PORTSMOUTH — Bob Slavin says he has to ration the insulin he needs to control his Type 2 diabetes.
The Franklin man said he was diagnosed in 2001 and started taking insulin in 2005. Today, he takes two different forms of insulin, long acting and short acting, which requires seven injections every day.
“The cost has gone up to prohibitive status. When I get the coverage gap in Medicare, I have to make a choice of, do I pay my rent, or do I buy my insulin? It’s a very difficult choice,” Slavin said.
“I am one of many that ration my doses many times, try to make it last. I figure a little bit is better than none,” Slavin said.
That leads to other health issues, he said.
Slavin and two other men shared their stories about living with diabetes during a press conference held Friday afternoon at Wentworth-Douglass Hospital’s new facility in Portsmouth at Pease Tradeport.
Jay Dunigan, of York, Maine, lived in Londonderry for 30 years. He was diagnosed with Type 1 diabetes at 10 years old.
Dunigan said diabetes runs in his family and his son was diagnosed at 18 years old.
“It touches my life every minute of every day,” Dunigan said. “Right now, I’m thinking about, ‘Okay, I’m kind of excited just being here and my adrenaline is letting me know that and my glucose is demonstrating that right now.’ Now, I’m hoping I didn’t take too much insulin, so I show you the other side of things.”
Dunigan said under a high deductible health insurance plan, the price for insulin hits $600 a month for six months before it is reduced back to $40 a month.
Sens. Jeanne Shaheen, D-N.H., and Susan Collins, R-Maine, held the press conference to talk about their new insulin pricing bill, the Insulin Price Reduction Act.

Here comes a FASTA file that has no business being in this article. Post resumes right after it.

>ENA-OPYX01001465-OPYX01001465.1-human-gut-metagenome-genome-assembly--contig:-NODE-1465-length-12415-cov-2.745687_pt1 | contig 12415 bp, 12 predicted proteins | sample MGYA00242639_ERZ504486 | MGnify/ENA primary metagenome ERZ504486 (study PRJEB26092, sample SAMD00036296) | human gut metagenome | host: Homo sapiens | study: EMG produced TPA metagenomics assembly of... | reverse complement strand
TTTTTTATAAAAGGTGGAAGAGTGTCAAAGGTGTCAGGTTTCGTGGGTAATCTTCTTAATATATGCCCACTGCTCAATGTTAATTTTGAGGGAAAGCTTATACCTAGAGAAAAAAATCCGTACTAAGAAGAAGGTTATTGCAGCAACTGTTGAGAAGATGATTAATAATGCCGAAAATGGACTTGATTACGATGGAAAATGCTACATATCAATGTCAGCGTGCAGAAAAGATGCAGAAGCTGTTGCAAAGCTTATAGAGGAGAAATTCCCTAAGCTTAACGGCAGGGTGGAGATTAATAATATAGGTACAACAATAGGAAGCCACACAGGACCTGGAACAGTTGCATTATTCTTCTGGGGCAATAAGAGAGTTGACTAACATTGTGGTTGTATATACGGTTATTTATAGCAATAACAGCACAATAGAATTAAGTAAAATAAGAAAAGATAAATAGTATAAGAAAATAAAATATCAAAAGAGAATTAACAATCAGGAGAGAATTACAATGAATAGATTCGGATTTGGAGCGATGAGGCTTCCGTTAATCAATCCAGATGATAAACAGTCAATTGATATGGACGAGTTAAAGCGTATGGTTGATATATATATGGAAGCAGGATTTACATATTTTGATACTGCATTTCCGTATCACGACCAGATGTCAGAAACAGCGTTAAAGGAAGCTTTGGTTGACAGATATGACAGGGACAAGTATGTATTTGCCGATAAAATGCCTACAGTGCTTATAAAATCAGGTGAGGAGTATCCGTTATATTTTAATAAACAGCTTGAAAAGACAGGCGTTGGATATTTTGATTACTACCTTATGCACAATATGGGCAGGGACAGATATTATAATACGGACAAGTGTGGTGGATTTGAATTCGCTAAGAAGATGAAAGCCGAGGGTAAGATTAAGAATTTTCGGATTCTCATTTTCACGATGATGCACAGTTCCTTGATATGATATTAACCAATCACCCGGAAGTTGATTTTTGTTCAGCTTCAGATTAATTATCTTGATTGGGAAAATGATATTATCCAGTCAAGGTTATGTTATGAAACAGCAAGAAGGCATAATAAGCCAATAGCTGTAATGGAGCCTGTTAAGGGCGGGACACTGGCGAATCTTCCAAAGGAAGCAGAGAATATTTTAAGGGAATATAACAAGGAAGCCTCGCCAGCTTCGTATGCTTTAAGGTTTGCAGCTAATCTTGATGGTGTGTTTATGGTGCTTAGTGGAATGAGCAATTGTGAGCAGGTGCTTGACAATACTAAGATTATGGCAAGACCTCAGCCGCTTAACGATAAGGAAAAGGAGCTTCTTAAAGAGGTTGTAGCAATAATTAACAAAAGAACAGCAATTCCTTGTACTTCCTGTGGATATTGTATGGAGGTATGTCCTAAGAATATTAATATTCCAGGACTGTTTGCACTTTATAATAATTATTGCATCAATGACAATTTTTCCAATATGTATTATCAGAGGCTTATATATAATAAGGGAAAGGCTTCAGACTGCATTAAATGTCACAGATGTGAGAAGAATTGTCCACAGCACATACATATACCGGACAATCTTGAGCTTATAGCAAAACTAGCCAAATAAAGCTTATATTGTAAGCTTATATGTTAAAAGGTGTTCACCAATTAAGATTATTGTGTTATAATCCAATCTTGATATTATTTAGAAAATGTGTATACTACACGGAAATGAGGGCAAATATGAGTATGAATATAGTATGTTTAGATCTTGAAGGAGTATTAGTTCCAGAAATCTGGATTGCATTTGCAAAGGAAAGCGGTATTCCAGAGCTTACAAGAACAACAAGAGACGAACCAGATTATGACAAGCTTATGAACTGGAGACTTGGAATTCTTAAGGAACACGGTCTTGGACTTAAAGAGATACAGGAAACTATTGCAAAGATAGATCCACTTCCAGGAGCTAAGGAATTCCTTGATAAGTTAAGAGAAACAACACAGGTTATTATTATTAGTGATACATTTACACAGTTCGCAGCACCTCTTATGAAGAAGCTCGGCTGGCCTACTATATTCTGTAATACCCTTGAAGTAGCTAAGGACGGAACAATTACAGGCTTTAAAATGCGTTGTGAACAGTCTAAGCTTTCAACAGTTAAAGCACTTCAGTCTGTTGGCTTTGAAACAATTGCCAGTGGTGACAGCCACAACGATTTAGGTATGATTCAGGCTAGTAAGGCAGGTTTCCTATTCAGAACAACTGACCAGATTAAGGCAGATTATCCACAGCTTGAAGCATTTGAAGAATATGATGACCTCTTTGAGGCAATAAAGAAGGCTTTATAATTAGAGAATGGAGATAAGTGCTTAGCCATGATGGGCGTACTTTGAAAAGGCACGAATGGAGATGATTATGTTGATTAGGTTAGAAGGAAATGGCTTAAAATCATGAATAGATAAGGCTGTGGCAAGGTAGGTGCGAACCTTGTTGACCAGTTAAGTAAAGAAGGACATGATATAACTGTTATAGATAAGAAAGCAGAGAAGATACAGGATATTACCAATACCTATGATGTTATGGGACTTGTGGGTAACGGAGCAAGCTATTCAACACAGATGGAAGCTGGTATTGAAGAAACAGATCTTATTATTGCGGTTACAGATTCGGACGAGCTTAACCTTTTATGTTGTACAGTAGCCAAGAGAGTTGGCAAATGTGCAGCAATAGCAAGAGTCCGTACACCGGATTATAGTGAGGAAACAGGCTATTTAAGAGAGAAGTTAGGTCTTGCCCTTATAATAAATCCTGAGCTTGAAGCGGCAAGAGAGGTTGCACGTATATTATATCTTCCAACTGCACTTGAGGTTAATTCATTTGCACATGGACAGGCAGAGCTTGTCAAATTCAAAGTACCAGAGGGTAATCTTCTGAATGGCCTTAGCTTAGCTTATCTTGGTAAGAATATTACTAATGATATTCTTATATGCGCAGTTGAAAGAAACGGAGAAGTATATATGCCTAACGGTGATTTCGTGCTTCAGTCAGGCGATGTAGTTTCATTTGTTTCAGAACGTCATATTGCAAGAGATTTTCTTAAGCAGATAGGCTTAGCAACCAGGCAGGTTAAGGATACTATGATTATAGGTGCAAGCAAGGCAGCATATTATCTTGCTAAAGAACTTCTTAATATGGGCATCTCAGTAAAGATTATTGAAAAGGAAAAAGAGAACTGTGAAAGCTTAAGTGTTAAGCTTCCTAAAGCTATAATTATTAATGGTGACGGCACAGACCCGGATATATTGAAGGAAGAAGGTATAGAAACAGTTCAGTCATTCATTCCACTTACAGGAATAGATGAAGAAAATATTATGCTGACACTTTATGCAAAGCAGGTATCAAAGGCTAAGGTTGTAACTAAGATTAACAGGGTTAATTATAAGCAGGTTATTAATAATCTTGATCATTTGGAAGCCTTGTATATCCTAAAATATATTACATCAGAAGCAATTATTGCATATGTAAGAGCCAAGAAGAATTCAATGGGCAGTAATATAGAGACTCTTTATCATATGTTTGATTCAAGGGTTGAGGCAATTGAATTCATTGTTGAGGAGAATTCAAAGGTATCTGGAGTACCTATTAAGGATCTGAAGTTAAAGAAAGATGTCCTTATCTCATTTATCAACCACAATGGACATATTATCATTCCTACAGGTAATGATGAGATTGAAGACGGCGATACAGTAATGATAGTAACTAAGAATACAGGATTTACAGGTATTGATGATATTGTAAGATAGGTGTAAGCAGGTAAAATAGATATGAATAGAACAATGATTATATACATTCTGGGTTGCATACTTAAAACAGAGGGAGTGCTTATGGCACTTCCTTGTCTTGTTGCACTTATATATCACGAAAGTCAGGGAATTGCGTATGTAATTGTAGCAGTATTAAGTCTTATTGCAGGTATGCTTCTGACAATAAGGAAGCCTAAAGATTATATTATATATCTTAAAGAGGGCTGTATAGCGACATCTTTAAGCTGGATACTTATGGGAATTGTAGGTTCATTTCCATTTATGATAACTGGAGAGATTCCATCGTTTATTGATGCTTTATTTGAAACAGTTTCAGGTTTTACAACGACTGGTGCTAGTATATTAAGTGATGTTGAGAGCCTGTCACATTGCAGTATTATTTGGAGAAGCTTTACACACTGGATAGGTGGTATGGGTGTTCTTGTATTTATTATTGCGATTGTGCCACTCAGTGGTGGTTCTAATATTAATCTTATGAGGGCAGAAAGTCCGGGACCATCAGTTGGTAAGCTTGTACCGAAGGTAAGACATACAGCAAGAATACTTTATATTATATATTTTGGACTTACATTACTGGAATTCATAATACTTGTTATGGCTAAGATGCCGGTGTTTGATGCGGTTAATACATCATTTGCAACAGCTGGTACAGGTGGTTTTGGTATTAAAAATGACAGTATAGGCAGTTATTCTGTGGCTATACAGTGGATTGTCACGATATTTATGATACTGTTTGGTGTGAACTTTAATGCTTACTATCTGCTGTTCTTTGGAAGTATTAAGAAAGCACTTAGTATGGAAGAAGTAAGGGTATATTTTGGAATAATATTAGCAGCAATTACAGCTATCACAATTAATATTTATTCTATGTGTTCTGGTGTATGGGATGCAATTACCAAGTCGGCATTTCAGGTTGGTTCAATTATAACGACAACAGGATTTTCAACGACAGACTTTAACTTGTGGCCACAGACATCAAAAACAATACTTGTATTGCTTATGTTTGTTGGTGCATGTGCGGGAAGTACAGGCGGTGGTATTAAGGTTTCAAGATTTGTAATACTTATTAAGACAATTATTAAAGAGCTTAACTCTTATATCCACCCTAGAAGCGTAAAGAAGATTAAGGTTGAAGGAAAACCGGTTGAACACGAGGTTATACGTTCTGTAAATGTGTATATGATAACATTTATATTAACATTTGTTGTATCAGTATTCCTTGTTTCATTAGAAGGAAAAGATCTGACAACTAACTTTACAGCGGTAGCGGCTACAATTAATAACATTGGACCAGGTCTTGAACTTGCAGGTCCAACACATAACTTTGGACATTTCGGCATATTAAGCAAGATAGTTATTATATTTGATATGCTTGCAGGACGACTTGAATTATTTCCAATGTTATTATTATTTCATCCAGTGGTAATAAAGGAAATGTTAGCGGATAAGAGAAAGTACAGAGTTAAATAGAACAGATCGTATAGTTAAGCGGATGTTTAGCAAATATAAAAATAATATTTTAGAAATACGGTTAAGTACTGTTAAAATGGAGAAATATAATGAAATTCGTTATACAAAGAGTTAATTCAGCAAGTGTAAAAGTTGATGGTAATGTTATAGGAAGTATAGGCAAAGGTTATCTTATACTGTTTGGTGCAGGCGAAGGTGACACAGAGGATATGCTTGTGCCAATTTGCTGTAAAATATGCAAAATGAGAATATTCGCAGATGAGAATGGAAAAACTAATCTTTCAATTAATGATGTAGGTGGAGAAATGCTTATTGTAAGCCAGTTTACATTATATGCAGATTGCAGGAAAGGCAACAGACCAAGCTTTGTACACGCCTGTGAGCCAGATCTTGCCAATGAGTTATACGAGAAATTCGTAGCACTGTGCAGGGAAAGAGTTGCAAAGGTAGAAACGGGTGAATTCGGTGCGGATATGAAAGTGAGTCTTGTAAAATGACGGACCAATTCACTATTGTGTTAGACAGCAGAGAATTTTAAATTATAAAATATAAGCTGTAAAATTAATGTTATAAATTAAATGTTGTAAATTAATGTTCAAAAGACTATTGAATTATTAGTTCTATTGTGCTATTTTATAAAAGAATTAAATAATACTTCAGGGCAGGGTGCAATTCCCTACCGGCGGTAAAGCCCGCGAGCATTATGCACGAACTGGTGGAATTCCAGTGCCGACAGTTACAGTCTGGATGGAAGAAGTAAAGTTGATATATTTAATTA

They say the price of several popular brands of insulin has quadrupled in the last decade.
“There is absolutely no reason for drug companies and middlemen, those pharmacy benefit managers, to demand that 30 million Americans with diabetes reach deeper and deeper into their pockets in order to have the medication they need to survive,” Shaheen said.
The Insulin Price Reduction Act would return insulin back to the price it was at in 2006 by holding pharmacy benefit managers and insulin manufacturers responsible for keeping prices down.
It would restrict the rebate system between drug companies and pharmacy benefit managers. Private insurance plans would be required to waive the deductible for insulin products that meet pricing requirements.
Insulin manufacturers would need to reduce their prices in 2020 and limit any price increases in future years.
Collins said they are targeting pharmacy benefit managers because they make the decision on what type of insulin to choose for a particular insurance plan.
“The way that pharmacy benefit manager is compensated is usually a percentage of the list price of the drug,” Collins said.
The rebate system also needs to be addressed, the senators say.
“The other problem that happens is (that) the rebates that are negotiated by the pharmacy benefit manager usually do not make it to the person buying the drug at the pharmacy counter,” Collins added.
Collins said she is hopeful the Senate can take up the Insulin Price Reduction Act this fall.
According to the Centers for Disease Control and Prevention, an estimated 30.3 million people in the country have diabetes. That is 9.4% of the U.S. population.
Eighty-four million adults older than 18 have prediabetes, according to estimates by the CDC. That is over one-third of the U.S. population.